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From London to a Football Field, Protests Spread Against 'Genocide in Mexico'

Protests sparked by the killing of a news photographer in Mexico City have spread to London, Madrid, and several Mexican states, as journalists called for an end to violence and censorship against their work.

by Daniel Hernandez and Gabriela Gorbea
Aug 6 2015, 7:55pm

Imagen vía Twitter

Sports photographers in Buenos Aires held a brief demonstration before an internationally televised championship soccer match in the wake of the Mexico City massacre that took the lives of a photojournalist and four others.

"Enough with the genocide in Mexico," read signs held up by sports photojournalists on the field before the match between Argentina's River Plate and Mexico's Tigres clubs, in the Copa Libertadores final.

The demonstration was brief, but pictures of the photographers holding their signs spread fast.

Demonstrations have spread this week in response to the killings in Mexico City on July 31 of photojournalist Ruben Espinosa, activist Nadia Vera, and three other women who still have not been formally identified. The victims were tortured, shot in the head, and three of the women were raped.

Espinosa is the 14th journalist from the state of Veracruz to be killed since December 2010, and the seventh killed so far this year across Mexico. Mexico is now called the most dangerous country in Latin America to practice the profession.

Related: A Photojournalist Fled Veracruz Under Threat, But Murder Found Him in Mexico City

On Wednesday, a group of demonstrators gathered outside the Mexican embassy in Madrid, holding white flowers and pictures of Espinosa and Vera, while they read a poem written by the mother of one of the murdered women. The event was organized by the Spanish club of the "I Am 132" student movement, in which Vera was active in Veracruz.

Another small group of demonstrators honored the victims of the killings outside the Mexican embassy in London.

Demonstrations haven't stopped in Mexico since Sunday, with people taking to the streets to demand justice and more protection for reporters. Groups of people have repeatedly protested outside the Veracruz government offices in Mexico City, blanketing the property with graffiti and signs calling Veracruz Governor Javier Duarte a "murderer."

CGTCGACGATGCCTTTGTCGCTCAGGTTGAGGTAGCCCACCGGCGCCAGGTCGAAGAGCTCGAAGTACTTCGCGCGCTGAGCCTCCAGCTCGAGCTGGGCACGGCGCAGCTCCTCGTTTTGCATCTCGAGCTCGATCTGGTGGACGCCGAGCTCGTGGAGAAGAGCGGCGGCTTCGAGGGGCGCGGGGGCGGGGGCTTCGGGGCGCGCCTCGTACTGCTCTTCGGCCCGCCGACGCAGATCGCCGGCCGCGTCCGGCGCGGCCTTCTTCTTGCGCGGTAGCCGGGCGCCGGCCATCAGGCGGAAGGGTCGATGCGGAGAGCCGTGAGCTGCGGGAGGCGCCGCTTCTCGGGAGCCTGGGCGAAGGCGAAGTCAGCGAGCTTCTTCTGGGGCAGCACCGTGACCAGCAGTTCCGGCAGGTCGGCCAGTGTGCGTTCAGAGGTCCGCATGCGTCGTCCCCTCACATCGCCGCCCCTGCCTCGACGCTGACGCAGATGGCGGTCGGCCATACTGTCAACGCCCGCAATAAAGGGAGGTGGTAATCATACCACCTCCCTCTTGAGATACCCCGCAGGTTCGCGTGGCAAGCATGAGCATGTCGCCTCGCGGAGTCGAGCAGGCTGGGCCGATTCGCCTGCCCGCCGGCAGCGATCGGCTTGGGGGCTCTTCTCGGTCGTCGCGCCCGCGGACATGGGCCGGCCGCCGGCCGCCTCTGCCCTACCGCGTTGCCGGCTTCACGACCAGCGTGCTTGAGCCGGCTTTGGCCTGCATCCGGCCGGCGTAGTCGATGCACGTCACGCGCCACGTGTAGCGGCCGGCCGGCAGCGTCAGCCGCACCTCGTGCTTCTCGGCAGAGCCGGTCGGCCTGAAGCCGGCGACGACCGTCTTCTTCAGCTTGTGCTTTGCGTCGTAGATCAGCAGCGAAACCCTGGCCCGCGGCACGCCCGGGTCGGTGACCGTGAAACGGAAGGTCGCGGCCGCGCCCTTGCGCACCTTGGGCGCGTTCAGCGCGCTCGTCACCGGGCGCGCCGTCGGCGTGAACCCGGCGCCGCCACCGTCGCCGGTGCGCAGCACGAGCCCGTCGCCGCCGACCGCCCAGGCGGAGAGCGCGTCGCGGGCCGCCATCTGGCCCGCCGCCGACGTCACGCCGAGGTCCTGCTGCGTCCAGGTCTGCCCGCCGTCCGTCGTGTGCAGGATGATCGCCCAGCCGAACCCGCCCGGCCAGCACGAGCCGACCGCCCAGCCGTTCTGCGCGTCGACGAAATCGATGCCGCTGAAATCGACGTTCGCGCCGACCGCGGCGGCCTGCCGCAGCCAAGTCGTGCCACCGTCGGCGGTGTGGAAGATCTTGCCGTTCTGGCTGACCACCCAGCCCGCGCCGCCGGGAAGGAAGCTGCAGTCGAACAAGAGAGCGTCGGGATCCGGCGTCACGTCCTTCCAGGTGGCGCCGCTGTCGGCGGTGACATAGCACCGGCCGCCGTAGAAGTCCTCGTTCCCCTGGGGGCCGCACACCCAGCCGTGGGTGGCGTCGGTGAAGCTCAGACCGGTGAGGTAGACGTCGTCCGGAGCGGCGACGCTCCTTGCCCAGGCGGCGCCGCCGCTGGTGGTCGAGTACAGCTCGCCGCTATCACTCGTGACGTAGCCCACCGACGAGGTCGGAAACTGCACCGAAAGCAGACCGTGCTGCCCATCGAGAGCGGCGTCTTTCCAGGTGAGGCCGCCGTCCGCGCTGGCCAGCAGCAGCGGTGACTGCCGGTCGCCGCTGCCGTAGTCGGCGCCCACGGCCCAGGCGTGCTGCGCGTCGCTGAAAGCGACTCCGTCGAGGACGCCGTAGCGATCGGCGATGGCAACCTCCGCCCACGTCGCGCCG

Espinosa and Vera claimed men linked to the governor were following and harassing them before they were killed.

Related: Women Killed Alongside Mexican Photojournalist Were Tortured and Raped 

Outside the Mexico City apartment building where the killings took place, a group of mourners held a vigil, lighting candles and chanting in memory of the five victims.

Mexico City prosecutors said they've arrested one man in connection to the case, but have not released any further details.

Ruben Espinosa's pet dog Cosmo also attended his funeral on Monday. (Photo by Marco Ugarte/AP)

In Veracruz, where Espinosa lived for eight years and worked before threats forced him to flee, reporters and citizens pushed into a session of the state's congress on Wednesday, asking representatives to halt the aggressions against them.

"We are here because, once again, one of our colleagues has been cunningly murdered," read the statement written by Veracruz journalists' union. "We speak in present tense because we still can't take in the fact that impunity, lack of action, corruption, indifference, and the government's incompetence took him away from us."

Similar demonstrations took place in the states of Jalisco, Oaxaca, Baja California, Guerrero, Chiapas, Michoacan, and the State of Mexico, reports said. In all cases, reporters held up their cameras and other tools of their trade, and carried photos of Espinosa as well as shots of cameras splattered with blood.

On Wednesday, a legislator in Mexico's lower house proposed to the Mexican Congress that governor Duarte be called to testify before its permanent commission to describe what actions he is taking to protect reporters in his state.

Related: Murdered in Mexico State: The Silent Epidemic of Women Killings in Mexico

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